(Short article and to the point. Well, short for me):
Hola a todos. I’ve written various versions of this article. This is the short version.
Dear Queer couples (gay male couples and lesbian couples): If you don’t want to be mistaken for a breeder/for being straight/heterosexual, you are wearing your wedding rings on your right hand (fourth finger). Correct?
As seen here with these Queer boys:
Unless you want to unfortunately be mistaken for a breeder — they wear their wedding rings on their left hand fourth finger — and possibly have someone ask you about your “wife,” you are wearing your wedding ban on your right hand fourth finger. Correct? Because why would any gay guy want to be thought of as straight or a breeder? (Unless one is still closeted and or has some gay shame).
Some Queers will tell me: “But our marriage is no different than that of the breeders.” Well, as dysfunctional as breeder marriages are (1 in 4 end in divorce in the first year of marriage as of 2017), I would hope that your Queer marriage is far superior to a breeder marriage quite frankly. And that is the case with the Queer marriages I know of.
Reality: Even though you and I know that we Queers deserve the same rights as breeders, to much of our bigoted, homophobic, heteronormative society your Queer marriage will never be equal to that of the breeders. Period. Face Facts, Sapphire: Stop your wishful-thinking. To most people, marriage is only between a man and a woman. They don’t even remember there is something called gay marriage. This is not a time for denial or wishful-thinking. And considering the current draconian political climate where hate and violence for Queers is being ramped up worldwide, I suggest one come out of one’s denial as to many people prejudices against Queers. Not everyone is lovey-dovey for Queers.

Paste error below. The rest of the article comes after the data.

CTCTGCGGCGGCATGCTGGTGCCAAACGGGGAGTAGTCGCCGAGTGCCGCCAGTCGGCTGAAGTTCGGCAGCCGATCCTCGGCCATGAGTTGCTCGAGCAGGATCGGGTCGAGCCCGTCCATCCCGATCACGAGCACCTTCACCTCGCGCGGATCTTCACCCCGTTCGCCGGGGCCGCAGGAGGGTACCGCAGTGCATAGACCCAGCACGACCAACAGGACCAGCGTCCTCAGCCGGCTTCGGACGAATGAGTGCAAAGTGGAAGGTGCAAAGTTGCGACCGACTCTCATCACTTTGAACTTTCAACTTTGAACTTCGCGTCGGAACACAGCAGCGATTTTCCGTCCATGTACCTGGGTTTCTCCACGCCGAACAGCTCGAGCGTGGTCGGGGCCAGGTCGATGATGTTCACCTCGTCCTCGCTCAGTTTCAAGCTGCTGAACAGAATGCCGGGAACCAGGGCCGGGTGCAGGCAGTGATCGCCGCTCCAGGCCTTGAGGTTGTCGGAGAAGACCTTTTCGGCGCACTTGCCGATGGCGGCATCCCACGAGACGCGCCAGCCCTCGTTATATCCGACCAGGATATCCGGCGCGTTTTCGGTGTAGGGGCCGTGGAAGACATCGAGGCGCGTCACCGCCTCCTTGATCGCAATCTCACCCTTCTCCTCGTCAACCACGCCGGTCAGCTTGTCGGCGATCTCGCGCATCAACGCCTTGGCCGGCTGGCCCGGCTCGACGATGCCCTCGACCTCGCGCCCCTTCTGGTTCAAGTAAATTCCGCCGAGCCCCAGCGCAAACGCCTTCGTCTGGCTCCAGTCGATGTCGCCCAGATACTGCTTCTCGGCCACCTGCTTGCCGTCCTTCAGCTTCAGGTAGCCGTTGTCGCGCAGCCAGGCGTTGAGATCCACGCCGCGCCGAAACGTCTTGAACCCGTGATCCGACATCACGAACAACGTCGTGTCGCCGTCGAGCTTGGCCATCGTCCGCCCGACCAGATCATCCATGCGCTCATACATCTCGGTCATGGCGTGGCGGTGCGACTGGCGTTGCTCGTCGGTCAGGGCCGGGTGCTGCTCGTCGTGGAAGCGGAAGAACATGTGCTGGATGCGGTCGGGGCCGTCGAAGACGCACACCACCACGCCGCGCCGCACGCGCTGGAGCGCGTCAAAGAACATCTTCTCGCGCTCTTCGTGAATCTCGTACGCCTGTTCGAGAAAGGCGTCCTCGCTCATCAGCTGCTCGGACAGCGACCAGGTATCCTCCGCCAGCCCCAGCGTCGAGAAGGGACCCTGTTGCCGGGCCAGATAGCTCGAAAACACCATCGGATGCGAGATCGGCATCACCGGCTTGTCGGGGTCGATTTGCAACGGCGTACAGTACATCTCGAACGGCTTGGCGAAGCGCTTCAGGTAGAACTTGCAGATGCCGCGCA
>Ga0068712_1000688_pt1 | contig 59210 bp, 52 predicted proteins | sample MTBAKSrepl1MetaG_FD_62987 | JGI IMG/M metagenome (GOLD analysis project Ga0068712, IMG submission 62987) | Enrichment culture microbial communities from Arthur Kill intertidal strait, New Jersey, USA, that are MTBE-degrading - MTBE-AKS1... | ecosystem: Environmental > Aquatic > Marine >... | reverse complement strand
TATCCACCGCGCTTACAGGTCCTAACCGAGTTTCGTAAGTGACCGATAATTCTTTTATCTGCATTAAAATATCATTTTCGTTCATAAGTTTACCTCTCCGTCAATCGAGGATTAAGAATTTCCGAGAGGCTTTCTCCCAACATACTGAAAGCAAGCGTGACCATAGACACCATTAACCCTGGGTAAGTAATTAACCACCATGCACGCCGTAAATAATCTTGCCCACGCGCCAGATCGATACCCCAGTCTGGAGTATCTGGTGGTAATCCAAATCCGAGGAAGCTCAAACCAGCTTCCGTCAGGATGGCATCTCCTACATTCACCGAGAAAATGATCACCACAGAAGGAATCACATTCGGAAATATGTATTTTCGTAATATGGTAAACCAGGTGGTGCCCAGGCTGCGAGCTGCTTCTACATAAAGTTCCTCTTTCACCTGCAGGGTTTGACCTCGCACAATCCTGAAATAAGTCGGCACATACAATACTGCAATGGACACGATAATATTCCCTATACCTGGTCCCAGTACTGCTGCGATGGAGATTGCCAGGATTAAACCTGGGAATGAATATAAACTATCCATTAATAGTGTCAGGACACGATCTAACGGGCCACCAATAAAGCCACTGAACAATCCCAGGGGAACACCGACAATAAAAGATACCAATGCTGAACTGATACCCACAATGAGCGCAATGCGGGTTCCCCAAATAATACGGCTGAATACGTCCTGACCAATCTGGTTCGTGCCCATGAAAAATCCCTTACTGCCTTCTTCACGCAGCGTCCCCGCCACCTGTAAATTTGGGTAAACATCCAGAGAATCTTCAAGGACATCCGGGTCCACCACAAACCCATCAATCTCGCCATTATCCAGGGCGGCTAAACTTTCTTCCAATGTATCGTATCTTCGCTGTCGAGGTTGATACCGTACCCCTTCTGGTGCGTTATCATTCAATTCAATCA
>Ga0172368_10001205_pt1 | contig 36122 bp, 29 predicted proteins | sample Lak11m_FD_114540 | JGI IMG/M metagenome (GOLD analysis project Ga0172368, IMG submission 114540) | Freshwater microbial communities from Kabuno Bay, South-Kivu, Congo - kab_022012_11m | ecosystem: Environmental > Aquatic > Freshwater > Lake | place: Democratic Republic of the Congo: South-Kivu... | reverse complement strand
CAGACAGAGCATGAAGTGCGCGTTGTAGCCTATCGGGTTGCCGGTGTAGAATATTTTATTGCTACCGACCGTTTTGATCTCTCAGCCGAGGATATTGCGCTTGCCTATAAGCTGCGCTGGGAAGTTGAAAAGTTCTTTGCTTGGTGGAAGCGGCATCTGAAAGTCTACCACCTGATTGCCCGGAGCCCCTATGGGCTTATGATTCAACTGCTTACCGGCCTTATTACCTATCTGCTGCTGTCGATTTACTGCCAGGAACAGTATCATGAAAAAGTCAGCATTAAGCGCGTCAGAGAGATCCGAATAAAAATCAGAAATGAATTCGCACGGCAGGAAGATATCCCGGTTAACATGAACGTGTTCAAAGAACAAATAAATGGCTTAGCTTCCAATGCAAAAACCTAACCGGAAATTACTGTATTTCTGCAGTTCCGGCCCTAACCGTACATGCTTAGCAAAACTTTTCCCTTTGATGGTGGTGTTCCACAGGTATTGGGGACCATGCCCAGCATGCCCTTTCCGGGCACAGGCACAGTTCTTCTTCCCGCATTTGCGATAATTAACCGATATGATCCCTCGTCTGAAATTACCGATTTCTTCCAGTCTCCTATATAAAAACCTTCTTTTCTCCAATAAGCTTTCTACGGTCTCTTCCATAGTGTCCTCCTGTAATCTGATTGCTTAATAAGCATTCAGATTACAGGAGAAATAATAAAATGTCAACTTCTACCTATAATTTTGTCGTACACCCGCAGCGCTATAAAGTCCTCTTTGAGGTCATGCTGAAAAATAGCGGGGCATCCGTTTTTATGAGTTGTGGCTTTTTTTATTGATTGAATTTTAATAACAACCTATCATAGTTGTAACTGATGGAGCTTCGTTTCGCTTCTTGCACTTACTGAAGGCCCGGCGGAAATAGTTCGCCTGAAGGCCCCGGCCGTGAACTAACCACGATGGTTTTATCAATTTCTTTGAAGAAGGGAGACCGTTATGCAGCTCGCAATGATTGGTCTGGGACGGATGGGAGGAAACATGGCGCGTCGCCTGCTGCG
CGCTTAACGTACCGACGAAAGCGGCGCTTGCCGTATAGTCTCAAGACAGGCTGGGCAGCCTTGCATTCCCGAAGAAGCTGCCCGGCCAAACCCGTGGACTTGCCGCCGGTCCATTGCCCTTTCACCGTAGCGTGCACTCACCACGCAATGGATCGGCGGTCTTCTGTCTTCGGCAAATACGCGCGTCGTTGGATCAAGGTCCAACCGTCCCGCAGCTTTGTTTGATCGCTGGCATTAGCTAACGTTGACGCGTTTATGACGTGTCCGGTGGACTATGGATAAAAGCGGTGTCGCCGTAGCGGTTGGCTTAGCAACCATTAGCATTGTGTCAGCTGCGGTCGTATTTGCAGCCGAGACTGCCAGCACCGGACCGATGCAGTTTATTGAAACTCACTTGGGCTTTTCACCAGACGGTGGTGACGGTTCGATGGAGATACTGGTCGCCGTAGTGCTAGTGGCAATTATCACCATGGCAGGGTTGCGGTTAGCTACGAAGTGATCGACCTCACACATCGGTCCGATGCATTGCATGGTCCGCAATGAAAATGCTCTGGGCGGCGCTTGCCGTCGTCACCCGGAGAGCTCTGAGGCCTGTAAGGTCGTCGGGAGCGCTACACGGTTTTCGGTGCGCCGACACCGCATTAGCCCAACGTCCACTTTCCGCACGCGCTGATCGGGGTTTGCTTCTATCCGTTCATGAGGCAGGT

Too often these days, my reliable gaydar tells me that a guy I see — especially on television — is Queer. But his wedding ring is on the wrong hand. It’s on the breeder hand. So, I become confused and I ask with a sense of resignation: Is he in the closet and married to a female? Who the fuck knows! Or, does this Queer boy wear his wedding ring on the wrong hand? It’s very confusing. The image of a left hand wedding ring and breeders is heavily cemented in the public’s mind as a straight relationship and has been so for generations. That image is not going to change. That’s like trying to change the image of a cross/crucifix and saying it’s not connected to Christianity. Not going to happen. But when I see wedding rings on the right hand in the US, I’m not confused.
So, to sum up:
Queer marriages: Wedding rings on right hand and muchas gracias/thank you very much for doing that. It removes any confusion.
Breeder marriages: Wedding rings on left hand (per society’s heteronormative tradition).
Because if you’re Queer, who in their right mind wants to be mistaken for or confused with or thought of as a fucking breeder? Breeders — as well as closet cases — are responsible for most of the problems in our world.
As I’m concluding this, there’s a guy on television I read as a Queer boy. But his wedding ring is on his left hand. (roll eyes) Sigh. Yet another one. I see this every day. So, is he in the unhealthy closet and married to a female or does he have his wedding ring on the wrong hand? Who knows?! As I’ve asked many times: What has happened to my fellow Queers? Queers can’t even get the wedding ring thing right. Something as simple as what hand to wear their wedding ring on, so as not to be mistaken for a fucking breeder. (jesus fucking christ).
The Queer guy who lives across the street from me is married to his boyfriend, but you wouldn’t know that. One would think that he has a wife too. Why? Because his wedding ring is on the breeder finger (left hand fourth finger). Anyone who doesn’t know him would think he’s married to a female. Is that what he wants people to think? If so, that sounds like a case of gay shame and internalised homophobia. Ugh. Chau.—el barrio rosa
Why gay guys should wear their wedding rings on their right hand
Queer Couples: Wear your wedding rings on your right hand fourth finger